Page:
Can You Calm the Internet? A Court in France is Trying

Mila, 18, during a hearing in June in Paris. Photo Credit: Bertrand Guay/Agence France-Presse — Getty Images.

A French court convicted eleven people. The charge was using the internet to harass a teenage girl.

The 16-year-old girl was sharing details about her attraction to women. She added, “just not black or Arab women.”

The insults and threats started coming over the internet. Some charged she was insulting Islam. The girl wrote back. “I hate religion. The Quran is a religion of hatred.” It was the start of a rant by the girl.

Internet threats followed. The result was charges of harassment against the writers.

At first, the law thought the young girl might be in the wrong. Was she sending our hate speech? Or were her comments about religion? Hate speech is against the law. Insulting religion is not. The girl said she had no hatred against Muslims. Her anger is toward religion. The government agreed.

France is in the middle of a about free speech. A few years ago, terrorists attacked a and killed seventeen people. The reason? The paper used cartoons to depict Muhammad. Last year a man beheaded a His crime? He used similar cartoons in a classroom conversation about freedom of expression.

The Muslim minority in France face conflict. Can one be loyal to the French ideal of freedom of speech and the religious rules of Islam?

French President Macron said, “We have gone mad.” He said that any religion can be criticized. But “we must not tolerate any violence because of the criticism.”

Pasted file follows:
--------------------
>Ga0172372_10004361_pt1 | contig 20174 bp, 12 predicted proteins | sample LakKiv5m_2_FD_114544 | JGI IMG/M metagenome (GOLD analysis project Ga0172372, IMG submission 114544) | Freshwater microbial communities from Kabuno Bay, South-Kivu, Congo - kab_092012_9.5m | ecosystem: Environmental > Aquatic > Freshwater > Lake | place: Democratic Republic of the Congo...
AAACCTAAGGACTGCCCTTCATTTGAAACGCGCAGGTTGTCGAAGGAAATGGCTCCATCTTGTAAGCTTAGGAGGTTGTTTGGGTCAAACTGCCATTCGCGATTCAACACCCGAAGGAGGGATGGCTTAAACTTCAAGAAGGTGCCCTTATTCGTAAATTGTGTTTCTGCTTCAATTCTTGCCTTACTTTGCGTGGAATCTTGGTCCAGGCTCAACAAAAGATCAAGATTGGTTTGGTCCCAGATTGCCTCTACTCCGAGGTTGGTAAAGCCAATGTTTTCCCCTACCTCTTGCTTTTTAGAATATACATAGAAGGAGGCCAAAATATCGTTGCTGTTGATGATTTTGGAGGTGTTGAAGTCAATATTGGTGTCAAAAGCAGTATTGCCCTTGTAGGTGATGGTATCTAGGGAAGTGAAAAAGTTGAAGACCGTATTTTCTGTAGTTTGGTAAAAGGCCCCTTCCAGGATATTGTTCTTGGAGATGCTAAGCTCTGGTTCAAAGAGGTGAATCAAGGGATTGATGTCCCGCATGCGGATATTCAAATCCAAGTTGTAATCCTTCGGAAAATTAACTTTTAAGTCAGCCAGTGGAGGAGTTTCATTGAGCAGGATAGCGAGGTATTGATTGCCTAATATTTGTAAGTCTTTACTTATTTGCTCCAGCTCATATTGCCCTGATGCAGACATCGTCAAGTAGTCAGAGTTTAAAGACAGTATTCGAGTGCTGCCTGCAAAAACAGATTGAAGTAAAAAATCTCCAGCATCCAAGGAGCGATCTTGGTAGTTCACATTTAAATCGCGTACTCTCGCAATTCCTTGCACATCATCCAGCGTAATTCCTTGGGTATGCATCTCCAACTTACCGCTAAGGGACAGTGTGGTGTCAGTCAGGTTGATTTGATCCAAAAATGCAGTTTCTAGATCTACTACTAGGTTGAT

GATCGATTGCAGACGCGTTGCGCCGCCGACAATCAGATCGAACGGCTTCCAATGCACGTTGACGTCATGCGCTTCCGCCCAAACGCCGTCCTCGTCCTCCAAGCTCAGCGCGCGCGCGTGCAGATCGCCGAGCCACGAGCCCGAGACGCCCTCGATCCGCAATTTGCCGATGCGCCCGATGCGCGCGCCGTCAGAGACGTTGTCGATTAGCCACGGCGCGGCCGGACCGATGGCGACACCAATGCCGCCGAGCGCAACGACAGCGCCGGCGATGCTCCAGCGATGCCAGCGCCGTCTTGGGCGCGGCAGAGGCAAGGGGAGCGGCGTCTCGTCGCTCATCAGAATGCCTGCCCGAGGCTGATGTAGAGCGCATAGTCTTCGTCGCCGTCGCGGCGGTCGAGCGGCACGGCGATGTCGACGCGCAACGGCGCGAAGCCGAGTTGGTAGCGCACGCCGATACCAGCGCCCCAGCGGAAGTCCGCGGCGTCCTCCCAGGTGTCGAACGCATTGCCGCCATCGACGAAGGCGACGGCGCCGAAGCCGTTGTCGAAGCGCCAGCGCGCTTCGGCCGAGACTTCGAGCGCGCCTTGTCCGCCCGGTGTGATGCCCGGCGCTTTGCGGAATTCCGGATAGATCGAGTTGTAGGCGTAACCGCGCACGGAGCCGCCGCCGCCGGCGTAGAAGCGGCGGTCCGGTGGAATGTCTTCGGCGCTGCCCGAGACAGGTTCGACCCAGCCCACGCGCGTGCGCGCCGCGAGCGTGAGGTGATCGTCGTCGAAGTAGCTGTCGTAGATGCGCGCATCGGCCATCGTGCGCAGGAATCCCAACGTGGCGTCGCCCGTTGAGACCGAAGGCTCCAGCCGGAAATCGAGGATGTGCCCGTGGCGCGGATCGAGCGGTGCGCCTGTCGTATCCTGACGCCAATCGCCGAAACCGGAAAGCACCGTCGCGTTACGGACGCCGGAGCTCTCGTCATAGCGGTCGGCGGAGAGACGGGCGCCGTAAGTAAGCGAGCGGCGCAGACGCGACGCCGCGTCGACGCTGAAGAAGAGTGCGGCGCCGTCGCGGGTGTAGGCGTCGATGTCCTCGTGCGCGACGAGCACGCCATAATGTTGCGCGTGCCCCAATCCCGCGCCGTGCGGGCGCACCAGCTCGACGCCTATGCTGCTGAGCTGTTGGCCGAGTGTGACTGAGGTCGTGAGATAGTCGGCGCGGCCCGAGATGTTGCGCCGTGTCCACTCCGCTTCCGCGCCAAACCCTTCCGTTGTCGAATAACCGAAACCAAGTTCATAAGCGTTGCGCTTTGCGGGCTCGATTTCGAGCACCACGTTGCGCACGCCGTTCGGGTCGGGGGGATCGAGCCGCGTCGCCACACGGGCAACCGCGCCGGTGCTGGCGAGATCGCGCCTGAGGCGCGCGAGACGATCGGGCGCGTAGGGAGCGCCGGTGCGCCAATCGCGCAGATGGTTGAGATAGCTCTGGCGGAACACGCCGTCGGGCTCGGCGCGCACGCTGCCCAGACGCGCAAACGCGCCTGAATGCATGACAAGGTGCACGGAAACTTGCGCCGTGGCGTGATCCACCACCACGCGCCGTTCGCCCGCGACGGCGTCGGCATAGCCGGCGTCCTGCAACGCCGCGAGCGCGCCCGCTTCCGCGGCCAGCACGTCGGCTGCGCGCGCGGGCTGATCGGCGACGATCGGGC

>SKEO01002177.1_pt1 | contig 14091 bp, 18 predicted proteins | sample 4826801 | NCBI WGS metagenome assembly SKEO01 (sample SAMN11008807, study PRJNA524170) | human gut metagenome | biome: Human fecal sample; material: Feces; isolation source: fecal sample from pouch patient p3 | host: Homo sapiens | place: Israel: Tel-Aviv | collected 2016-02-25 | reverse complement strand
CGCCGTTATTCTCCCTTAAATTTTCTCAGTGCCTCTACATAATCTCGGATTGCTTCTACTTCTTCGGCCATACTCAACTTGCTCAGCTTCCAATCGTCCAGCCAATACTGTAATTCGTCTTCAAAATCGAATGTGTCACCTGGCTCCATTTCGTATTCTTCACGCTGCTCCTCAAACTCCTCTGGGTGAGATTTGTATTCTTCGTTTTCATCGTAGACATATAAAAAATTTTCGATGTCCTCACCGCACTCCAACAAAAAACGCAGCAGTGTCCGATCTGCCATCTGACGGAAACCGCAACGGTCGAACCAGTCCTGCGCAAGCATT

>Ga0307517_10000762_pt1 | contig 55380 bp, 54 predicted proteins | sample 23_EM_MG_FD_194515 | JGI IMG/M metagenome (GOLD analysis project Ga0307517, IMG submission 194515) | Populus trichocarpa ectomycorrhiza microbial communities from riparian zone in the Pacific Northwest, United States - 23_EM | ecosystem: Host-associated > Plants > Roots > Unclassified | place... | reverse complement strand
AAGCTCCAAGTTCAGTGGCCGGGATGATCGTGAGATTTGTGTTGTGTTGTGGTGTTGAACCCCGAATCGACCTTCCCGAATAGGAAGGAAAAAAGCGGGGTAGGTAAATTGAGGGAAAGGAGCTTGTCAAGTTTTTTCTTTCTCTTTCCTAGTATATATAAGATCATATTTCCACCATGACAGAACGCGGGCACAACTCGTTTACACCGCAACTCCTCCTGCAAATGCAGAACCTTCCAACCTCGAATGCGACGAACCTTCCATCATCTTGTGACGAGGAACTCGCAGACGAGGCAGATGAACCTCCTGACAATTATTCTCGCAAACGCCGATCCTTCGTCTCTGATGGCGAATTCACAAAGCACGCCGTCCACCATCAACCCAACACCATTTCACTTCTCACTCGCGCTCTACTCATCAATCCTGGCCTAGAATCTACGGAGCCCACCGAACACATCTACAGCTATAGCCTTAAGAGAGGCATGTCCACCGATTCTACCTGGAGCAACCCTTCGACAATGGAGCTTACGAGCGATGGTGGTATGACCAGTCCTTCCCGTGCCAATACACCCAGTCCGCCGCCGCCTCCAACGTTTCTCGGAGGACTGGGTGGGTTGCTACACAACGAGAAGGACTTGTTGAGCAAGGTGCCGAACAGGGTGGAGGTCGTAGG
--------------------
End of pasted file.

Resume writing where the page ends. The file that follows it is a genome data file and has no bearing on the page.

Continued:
The internet is a place where people express their feelings. Here are some of the messages to the girl. “It would be a real pleasure to lacerate your body with my nicest knife. I would leave it to rot in the woods.” Another wrote, “Someone is going to come to your house. Someone is going to tie you up and torture you.”

In the end, most of the defendants said they did not realize the harm they had done. They were guilty. They got suspended sentences and they were to pay small fines.

The harm to the girl is real and lasting. She still lives under police protection. She does not attend school in person.

The judge said, “Social networks are the street. What you would not do in the street, do not do on social networks.”

A new French law lays out what online harassment is. It is the basis for the convictions. The is working, said a French minister.

The question is, are people responsible for what they write? Are social networks such as Twitter and Facebook responsible for what appears on their pages?

This trial and its outcome hold the writers responsible for harassment against the girl.

It is by no means the end of the matter.

Source: The New York Times